A kick in the pants to Oregon’s failure to keep up with the growing legal marijuana market.
Back in 2014, when legalized recreational cannabis was Oregon’s hottest topic, we endorsed the idea with the caveat that it be rolled out with proper checks in place. Prohibition was not working, and the drug’s harm is on par with — if not less than — alcohol. By regulating the market we expected the dual benefit of safer trade and tax revenue.
The latter has come through better than predicted. The former still needs work.
An audit by the Secretary of State’s office found that oversight of medical marijuana in particular is “insufficient,” with the likelihood that much of the product is going to the black market. The Oregon Liquor Control Commission isn’t keeping up with inspections as the market has surged.
We’re less concerned about the possibility of federal government intrusion on the enterprise than we are about marijuana getting into children’s hands. The more manufactured marijuana that slips out the back door, the less we know about who is getting their hands on it.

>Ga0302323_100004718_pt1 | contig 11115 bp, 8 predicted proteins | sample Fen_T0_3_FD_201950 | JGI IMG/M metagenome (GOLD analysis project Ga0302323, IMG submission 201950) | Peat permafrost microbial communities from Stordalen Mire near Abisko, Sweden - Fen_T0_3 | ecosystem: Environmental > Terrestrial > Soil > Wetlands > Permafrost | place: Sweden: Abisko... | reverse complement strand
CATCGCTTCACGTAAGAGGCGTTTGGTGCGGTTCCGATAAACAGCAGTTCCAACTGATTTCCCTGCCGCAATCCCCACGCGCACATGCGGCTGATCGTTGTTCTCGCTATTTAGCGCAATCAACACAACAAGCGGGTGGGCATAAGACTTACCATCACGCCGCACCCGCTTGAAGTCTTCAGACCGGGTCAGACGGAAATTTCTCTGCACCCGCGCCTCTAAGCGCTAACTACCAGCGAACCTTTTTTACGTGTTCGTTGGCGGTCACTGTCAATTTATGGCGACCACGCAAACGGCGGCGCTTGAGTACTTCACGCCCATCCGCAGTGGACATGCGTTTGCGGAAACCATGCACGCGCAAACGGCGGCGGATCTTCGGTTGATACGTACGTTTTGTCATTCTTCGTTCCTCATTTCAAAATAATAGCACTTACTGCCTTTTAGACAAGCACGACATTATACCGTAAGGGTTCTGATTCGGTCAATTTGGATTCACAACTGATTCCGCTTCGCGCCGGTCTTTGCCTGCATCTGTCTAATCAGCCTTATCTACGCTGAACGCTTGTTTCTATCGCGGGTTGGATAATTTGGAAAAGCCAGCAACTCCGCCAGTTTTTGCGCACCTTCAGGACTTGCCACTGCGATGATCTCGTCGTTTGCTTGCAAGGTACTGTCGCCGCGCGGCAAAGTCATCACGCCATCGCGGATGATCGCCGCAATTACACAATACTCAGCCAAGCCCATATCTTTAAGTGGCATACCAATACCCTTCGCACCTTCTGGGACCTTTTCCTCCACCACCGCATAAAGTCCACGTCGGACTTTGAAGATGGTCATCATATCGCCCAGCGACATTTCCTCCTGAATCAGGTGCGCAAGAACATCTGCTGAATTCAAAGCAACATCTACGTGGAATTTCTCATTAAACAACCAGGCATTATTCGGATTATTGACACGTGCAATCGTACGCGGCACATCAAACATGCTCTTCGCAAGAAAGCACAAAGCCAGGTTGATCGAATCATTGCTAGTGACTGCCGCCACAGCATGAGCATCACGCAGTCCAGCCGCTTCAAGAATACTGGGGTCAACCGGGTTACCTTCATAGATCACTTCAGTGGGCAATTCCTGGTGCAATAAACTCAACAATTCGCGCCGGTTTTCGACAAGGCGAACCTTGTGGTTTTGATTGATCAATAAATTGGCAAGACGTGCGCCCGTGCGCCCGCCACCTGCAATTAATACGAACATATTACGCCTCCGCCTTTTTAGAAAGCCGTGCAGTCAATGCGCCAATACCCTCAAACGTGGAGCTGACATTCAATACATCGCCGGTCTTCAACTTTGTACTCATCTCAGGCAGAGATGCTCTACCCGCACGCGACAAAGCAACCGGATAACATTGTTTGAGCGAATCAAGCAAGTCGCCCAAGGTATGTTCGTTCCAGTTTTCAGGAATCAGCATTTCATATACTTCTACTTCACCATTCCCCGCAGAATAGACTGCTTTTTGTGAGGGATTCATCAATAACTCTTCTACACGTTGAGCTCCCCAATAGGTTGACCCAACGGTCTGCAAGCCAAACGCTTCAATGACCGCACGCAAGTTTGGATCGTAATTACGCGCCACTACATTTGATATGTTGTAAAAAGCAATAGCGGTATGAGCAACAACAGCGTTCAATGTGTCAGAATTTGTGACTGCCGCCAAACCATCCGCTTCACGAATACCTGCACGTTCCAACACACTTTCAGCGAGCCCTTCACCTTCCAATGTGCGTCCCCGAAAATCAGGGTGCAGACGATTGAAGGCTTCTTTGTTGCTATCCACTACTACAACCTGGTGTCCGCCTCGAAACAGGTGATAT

A kick in the pants to the attempt by the Humane Society of the United States and a group of west-side legislators to prohibit coyote-killing contests in Eastern Oregon.
Don’t take this as a straight-up endorsement of such events. There is certainly room to question and criticize the practice of killing wildlife for pure entertainment — no matter how ubiquitous or troublesome a species may be.
But the issue has absolutely no bearing on the west-side legislators’ districts, or on most Oregonians. The sponsors of Senate Bill 723 are mostly from the Portland metro area. There is no environmental or ecological impact cited in the bill. It’s a bill that rests on the moral argument that killing animals for sport is wrong, but more directly that it’s mean.
We’ve seen evidence that a genuine effort is underway in Oregon to bring urban and rural to a place of cooperation and connection. Bills like this show little understanding or respect, instead relying on majority muscle to enforce feel-good policies on people capable of making their own decisions.